The first and the biggest struggle was to make the deck work against Aggro archetype. Many Shaman builds struggled against rush decks if they didn’t draw the perfect answers. The first versions of this deck also had this problem. They were really hit or miss against Aggro – either you drew correct early cards or died by turn 5. They were too slow and too dependant on early removals and Lightning Storm. I had to make a lot of sacrifices to make it decent against fast decks.

But then, what about the late game? Well, late game is also covered. The deck has a really high value late game. Most of the big minions trade at least 2 for 1. The late game combos also shine in slower matchups, having a potential to get a lot of value.

The last problem was consistency. Some of the cards may be dead without other combo pieces and drawing into them early in the game might ruin the whole game plan. This problem isn’t completely resolved yet – Shaman lacks the consistent draw mechanic the other classes have. We need to wait for the new Shaman cards to hopefully address this issue. I’ve tried to cut as many situational cards as I can and replace them with a more all-around ones. I’ve also added different draw mechanics that work well against different types of the decks.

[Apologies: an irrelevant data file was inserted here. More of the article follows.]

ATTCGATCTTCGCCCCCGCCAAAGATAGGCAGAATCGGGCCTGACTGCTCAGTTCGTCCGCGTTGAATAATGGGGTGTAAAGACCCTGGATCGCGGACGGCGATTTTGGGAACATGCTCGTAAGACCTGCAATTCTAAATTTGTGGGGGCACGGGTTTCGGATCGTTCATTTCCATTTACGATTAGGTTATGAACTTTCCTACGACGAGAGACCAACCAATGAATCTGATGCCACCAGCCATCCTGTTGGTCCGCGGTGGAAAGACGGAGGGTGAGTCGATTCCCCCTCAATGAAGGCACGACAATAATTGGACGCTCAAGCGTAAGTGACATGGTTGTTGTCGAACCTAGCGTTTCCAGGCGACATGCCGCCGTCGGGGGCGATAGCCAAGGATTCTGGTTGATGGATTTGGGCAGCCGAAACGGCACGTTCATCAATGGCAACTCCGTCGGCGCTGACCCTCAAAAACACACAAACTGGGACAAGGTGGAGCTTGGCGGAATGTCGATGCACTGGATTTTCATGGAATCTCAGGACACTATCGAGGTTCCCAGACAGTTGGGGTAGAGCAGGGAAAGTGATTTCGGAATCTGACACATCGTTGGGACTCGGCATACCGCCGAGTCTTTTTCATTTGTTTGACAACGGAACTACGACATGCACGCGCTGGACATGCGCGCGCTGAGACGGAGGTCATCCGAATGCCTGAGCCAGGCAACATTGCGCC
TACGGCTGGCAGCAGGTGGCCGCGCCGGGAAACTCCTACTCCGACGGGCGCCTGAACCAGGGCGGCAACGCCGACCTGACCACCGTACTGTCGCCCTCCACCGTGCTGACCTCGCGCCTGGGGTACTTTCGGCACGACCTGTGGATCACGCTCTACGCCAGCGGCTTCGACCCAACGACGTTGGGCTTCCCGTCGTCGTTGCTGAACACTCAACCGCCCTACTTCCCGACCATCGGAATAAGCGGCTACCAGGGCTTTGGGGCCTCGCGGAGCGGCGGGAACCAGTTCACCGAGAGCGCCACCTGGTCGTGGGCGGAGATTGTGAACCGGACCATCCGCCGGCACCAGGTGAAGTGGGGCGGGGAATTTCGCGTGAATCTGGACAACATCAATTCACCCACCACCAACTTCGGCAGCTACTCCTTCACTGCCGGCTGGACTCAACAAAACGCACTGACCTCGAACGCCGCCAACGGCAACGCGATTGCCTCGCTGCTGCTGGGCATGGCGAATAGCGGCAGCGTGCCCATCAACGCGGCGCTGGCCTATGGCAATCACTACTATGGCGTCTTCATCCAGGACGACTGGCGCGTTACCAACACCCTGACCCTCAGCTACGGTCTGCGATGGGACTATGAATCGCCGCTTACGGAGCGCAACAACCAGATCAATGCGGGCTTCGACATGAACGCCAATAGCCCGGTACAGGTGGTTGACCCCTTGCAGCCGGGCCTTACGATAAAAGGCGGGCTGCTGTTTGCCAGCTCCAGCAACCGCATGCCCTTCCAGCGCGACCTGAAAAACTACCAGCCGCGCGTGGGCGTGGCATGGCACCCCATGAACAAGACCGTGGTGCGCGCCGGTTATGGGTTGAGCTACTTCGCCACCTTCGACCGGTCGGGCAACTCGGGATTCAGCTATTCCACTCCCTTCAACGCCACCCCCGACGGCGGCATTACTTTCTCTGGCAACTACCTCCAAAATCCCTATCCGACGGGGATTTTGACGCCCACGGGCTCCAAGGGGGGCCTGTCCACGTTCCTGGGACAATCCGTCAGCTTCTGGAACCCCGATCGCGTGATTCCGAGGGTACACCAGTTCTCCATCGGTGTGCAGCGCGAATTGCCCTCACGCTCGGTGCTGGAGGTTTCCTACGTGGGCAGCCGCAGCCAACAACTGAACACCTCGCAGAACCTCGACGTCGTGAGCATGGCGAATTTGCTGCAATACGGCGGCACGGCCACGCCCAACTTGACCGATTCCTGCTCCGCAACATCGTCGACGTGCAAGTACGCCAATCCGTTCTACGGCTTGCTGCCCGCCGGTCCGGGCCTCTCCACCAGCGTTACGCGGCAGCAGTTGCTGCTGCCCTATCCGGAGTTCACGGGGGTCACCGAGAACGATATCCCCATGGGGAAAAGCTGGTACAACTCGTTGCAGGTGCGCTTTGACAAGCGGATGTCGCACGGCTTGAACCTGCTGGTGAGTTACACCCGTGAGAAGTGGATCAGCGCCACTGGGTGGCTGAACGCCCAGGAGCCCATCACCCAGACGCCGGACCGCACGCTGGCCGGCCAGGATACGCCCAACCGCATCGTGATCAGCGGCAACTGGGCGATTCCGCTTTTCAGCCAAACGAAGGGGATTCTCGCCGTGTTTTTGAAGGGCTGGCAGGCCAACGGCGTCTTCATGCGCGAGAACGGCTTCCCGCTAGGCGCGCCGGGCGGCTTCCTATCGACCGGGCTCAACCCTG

Core Cards

Core cards are the foundation of the deck. Those are the cards the deck is built around and present the basic idea of the game plan you’re gonna take when playing this deck. In our case, it’s the Reincarnate + minions benefiting from it most and the Injured Blademaster + Ancestral Healing combo.

ancestral-healing – This is the main reason why the deck is so different than other Shaman decks. The main use for the card is a to combo it with injured-blademaster. Remember Priest’s Blademaster + circle-of-healing combo? It’s something like that, but also gives a Taunt. Awesome turn 3 play. Not many decks have a way to deal with a 4/7 Taunt on turn 3. The second use for Ancestral Healing is the the-black-knight combo. Again, remember Druids using mark-of-the-wild + The Black Knight back in the day? It’s a better version of that. For 6 mana you can remove anything and put a 4/5 body into the board. The last use is well, exactly what the card does – healing or giving Taunt. If you’re in bad spot against Aggro, you can Taunt your fireguard-destroyer on Turn 4 making an improved version of fen-creeper. Later in the game, you can either use it to heal your big drops for efficient trading or Taunt minions the enemy doesn’t necessarily want to kill – sylvanas-windrunner or sneeds-old-shredder.